Robots In Our Life: Wall-E Versus Duckburg

the minute we discover something to be possible it just becomes a matter of tweaking that technology to really make it something fantastic.

It still amazes me that in 1903 the Wright Flyer takes a little fwiiitt flight of 120 feet, and just ten years later we’re up in the air battling it out in full-blown dogfights!

Speaking of dogs…just over ten years after that poor ill-fated Laika proved living beings could make it into space, we’re planting an American flag on the moon! Yes, that did happen.

The human mind works fast when the “can we do that” barrier is broken.

This is the theory SpaceX founder Elon Musk had put out in November of 2016 when he said there was a good chance humans would need a “universal basic income” to survive once our robot overlords take all our jobs.

Okay, he didn’t say “overlords,” but he did say robot technology is advancing so fast, it might be making some human jobs obsolete.

It’s now February 2017, and we’re talking about self-driving cars, flying drone taxis in Dubai, and more and more advancements in robotics than ever before. Some robots can even make repairs on other robots, compose simple tunes and create art.

Do we have anything to fear from these metal-skinned, job-stealing robo-jerks? That really depends on us?

There are two worlds this robot-heavy world could create: a future like Wall-E, or the society like Duckburg?

First, there’s Pixar’s look the dystopian futuristic result of hyper consumerism and laziness in the film Wall-E. After messing up our planet beyond recognition, humans leave Earth and let the robots clean it up. While on their “temporary” space retreat they become less human and more like gooey tubs of techno dependent beings, not really living but merely existing. Robots can do everything, so why do anything?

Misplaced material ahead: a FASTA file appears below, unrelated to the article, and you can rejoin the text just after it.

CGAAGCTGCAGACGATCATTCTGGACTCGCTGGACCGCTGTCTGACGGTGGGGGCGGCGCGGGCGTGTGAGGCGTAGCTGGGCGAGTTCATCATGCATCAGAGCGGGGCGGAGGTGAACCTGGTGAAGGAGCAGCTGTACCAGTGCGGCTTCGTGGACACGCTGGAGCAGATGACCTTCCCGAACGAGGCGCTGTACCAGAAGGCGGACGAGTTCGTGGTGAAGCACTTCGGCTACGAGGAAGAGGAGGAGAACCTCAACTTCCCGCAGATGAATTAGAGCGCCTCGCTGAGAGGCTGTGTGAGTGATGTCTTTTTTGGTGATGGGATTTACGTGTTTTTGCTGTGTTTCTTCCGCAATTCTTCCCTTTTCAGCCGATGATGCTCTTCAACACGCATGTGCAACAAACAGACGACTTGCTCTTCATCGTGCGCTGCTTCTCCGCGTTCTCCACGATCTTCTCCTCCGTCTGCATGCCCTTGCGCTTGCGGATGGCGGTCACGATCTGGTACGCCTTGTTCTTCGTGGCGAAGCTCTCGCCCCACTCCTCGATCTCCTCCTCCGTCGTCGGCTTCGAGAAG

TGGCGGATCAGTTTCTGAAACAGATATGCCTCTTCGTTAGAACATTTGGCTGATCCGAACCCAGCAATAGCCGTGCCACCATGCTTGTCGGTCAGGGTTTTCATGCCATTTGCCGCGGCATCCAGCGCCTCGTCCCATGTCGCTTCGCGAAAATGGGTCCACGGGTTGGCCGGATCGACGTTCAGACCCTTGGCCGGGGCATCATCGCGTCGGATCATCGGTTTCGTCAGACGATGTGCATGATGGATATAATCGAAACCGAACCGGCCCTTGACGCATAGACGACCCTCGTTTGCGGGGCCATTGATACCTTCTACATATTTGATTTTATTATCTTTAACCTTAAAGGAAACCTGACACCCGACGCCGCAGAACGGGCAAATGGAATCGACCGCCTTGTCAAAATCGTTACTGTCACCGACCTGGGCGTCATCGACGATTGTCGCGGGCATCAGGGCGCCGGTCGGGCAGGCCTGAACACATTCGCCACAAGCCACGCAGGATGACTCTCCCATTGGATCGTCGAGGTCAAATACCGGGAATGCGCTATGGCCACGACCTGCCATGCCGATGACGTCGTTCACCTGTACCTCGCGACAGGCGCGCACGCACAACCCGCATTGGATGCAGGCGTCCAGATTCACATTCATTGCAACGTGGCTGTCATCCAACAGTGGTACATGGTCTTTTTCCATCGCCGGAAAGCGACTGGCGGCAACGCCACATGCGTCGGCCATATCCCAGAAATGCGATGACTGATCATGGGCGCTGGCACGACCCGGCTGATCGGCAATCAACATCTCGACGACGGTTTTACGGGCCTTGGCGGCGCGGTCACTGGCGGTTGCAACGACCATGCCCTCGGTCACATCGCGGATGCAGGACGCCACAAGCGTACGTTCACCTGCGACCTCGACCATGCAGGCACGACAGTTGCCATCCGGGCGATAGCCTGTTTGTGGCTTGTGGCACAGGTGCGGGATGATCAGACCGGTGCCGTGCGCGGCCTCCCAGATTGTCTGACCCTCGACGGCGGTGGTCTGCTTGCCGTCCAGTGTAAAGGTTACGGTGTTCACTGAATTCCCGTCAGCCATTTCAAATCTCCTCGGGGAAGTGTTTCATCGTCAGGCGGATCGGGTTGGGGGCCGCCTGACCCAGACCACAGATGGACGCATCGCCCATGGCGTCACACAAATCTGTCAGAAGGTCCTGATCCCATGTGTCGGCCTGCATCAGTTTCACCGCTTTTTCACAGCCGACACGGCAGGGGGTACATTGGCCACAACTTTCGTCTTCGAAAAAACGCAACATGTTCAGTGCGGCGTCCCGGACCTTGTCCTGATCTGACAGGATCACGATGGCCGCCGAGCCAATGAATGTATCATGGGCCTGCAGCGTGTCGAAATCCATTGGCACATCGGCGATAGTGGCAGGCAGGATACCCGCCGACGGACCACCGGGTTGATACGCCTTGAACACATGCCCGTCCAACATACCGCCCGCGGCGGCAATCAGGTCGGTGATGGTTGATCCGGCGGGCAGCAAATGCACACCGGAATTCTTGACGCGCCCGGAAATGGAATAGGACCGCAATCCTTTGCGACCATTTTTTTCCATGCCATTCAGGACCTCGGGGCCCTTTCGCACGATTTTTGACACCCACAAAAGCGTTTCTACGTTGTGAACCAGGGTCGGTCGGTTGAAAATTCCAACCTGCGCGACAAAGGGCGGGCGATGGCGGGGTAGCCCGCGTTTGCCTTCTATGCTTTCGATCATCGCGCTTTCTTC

Then, there’s Duckburg!

Anyone who as read the old Carl Barks comics, or even watched a Duck Tales or two, has seen some fun little visions of how technology can be part of our life without taking over. There are innovated minds like inventor Gyro Gearloose, but it seems every time machine tries to take over the work of man (well, duck), it becomes a hilarious disaster. One story I remember shows Donald and nephews disillusioned with too much technology after house sitting for Uncle Scrooge. They opt of the sanctity and sanity, of a “do-it-yourself” lifestyle. There are plenty of cool gadgets in Duckburg in use, but there is also adventure to be had. Robots can do a lot, but they don't need to do everything.

put us out of work, or will they need us? Images: Pixar and Disney[/caption]

Sometimes it looks like the Wall-E vision is more realistic, with obesity rates up, and people connect more via gadgets than they do in person. However, more people are pointing out these facts, and not just issuing a warning, but solutions.

Yes, we do want a little more time off, and yes, we do want to pay less for consumer goods, but we also want a sense of purpose.

This means humans really do want to work. We want to go out and do other things, so more efficiency via technology is welcome. Then, when have down time with our family, we can feel good about ourselves having made a difference in our own little corner of planet Earth.

As far as being lazy? Automated cars might be convenient or necessary in some cases, but let's face it, people really love to drive! It's fun! There might riding-suitcases and Segways out there, but some people still want to walk or hike.

Let’s put those robots to work, but don’t let them “hold out for management.” After all, we created these robots! We are the Frankenstein behind that big metal monster. It’s up to is put them to work, be in charge, and from time to time, unplug them and get our hands dirty.